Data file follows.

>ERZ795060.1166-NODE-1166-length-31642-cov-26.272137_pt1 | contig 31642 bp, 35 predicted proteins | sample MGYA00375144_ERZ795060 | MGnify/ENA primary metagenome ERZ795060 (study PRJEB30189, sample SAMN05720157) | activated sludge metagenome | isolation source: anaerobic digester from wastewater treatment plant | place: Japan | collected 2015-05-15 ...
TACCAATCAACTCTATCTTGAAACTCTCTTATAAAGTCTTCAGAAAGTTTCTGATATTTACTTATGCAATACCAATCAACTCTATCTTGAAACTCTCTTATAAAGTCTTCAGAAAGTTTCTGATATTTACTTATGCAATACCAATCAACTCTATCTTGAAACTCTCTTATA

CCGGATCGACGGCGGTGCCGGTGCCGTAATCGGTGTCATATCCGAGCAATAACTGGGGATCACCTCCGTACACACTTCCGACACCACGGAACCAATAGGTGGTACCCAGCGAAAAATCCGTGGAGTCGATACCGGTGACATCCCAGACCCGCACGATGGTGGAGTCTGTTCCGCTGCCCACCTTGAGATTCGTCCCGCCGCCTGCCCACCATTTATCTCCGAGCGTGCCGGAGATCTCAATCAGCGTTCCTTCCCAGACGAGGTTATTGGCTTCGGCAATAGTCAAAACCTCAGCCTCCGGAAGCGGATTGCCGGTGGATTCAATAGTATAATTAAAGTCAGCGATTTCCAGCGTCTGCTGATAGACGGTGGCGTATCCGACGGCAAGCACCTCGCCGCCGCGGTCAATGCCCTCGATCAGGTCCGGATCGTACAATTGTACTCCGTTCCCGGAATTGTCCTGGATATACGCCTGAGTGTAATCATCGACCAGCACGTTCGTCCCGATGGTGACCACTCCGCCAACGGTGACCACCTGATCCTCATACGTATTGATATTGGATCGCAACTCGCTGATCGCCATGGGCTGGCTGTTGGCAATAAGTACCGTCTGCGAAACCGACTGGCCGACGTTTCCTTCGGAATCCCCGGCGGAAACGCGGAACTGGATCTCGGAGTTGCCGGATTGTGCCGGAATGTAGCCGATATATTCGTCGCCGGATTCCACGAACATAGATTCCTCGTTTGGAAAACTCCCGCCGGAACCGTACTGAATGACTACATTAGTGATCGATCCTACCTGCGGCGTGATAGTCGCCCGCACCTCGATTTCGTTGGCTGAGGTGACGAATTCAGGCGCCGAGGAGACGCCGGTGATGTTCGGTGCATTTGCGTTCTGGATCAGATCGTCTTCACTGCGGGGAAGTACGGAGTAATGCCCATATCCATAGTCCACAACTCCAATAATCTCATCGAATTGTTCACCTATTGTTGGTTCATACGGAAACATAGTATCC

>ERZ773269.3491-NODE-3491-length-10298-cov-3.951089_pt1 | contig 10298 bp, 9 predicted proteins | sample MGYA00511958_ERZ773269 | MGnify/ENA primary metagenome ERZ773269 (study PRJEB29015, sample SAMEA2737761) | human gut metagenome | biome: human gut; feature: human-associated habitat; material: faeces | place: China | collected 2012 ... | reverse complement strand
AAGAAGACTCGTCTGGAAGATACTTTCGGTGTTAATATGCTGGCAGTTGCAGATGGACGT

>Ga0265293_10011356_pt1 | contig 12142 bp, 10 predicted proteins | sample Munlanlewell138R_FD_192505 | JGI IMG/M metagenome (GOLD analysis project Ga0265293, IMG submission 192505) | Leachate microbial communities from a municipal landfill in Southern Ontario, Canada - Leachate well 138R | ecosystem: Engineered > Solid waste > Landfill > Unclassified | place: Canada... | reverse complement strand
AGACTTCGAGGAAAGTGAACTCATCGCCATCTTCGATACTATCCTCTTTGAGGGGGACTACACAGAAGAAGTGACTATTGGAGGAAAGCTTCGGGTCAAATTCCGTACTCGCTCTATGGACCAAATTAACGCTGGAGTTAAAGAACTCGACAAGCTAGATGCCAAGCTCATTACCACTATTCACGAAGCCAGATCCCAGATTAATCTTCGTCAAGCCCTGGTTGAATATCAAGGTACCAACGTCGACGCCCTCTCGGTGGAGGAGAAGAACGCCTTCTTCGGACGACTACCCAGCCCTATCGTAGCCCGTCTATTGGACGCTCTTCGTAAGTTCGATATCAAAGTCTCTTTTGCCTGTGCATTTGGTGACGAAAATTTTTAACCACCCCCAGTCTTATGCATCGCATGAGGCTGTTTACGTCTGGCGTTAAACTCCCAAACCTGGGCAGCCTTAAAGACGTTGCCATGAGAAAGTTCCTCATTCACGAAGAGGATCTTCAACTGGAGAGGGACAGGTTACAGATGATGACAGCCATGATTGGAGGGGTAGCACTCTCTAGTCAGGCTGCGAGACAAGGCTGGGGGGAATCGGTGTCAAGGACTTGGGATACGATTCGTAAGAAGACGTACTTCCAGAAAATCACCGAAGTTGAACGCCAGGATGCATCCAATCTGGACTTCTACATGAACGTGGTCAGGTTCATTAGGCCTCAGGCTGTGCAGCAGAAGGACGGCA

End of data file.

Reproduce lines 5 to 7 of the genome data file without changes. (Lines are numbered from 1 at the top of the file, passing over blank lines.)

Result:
AAGAAGACTCGTCTGGAAGATACTTTCGGTGTTAATATGCTGGCAGTTGCAGATGGACGT

>Ga0265293_10011356_pt1 | contig 12142 bp, 10 predicted proteins | sample Munlanlewell138R_FD_192505 | JGI IMG/M metagenome (GOLD analysis project Ga0265293, IMG submission 192505) | Leachate microbial communities from a municipal landfill in Southern Ontario, Canada - Leachate well 138R | ecosystem: Engineered > Solid waste > Landfill > Unclassified | place: Canada... | reverse complement strand
AGACTTCGAGGAAAGTGAACTCATCGCCATCTTCGATACTATCCTCTTTGAGGGGGACTACACAGAAGAAGTGACTATTGGAGGAAAGCTTCGGGTCAAATTCCGTACTCGCTCTATGGACCAAATTAACGCTGGAGTTAAAGAACTCGACAAGCTAGATGCCAAGCTCATTACCACTATTCACGAAGCCAGATCCCAGATTAATCTTCGTCAAGCCCTGGTTGAATATCAAGGTACCAACGTCGACGCCCTCTCGGTGGAGGAGAAGAACGCCTTCTTCGGACGACTACCCAGCCCTATCGTAGCCCGTCTATTGGACGCTCTTCGTAAGTTCGATATCAAAGTCTCTTTTGCCTGTGCATTTGGTGACGAAAATTTTTAACCACCCCCAGTCTTATGCATCGCATGAGGCTGTTTACGTCTGGCGTTAAACTCCCAAACCTGGGCAGCCTTAAAGACGTTGCCATGAGAAAGTTCCTCATTCACGAAGAGGATCTTCAACTGGAGAGGGACAGGTTACAGATGATGACAGCCATGATTGGAGGGGTAGCACTCTCTAGTCAGGCTGCGAGACAAGGCTGGGGGGAATCGGTGTCAAGGACTTGGGATACGATTCGTAAGAAGACGTACTTCCAGAAAATCACCGAAGTTGAACGCCAGGATGCATCCAATCTGGACTTCTACATGAACGTGGTCAGGTTCATTAGGCCTCAGGCTGTGCAGCAGAAGGACGGCA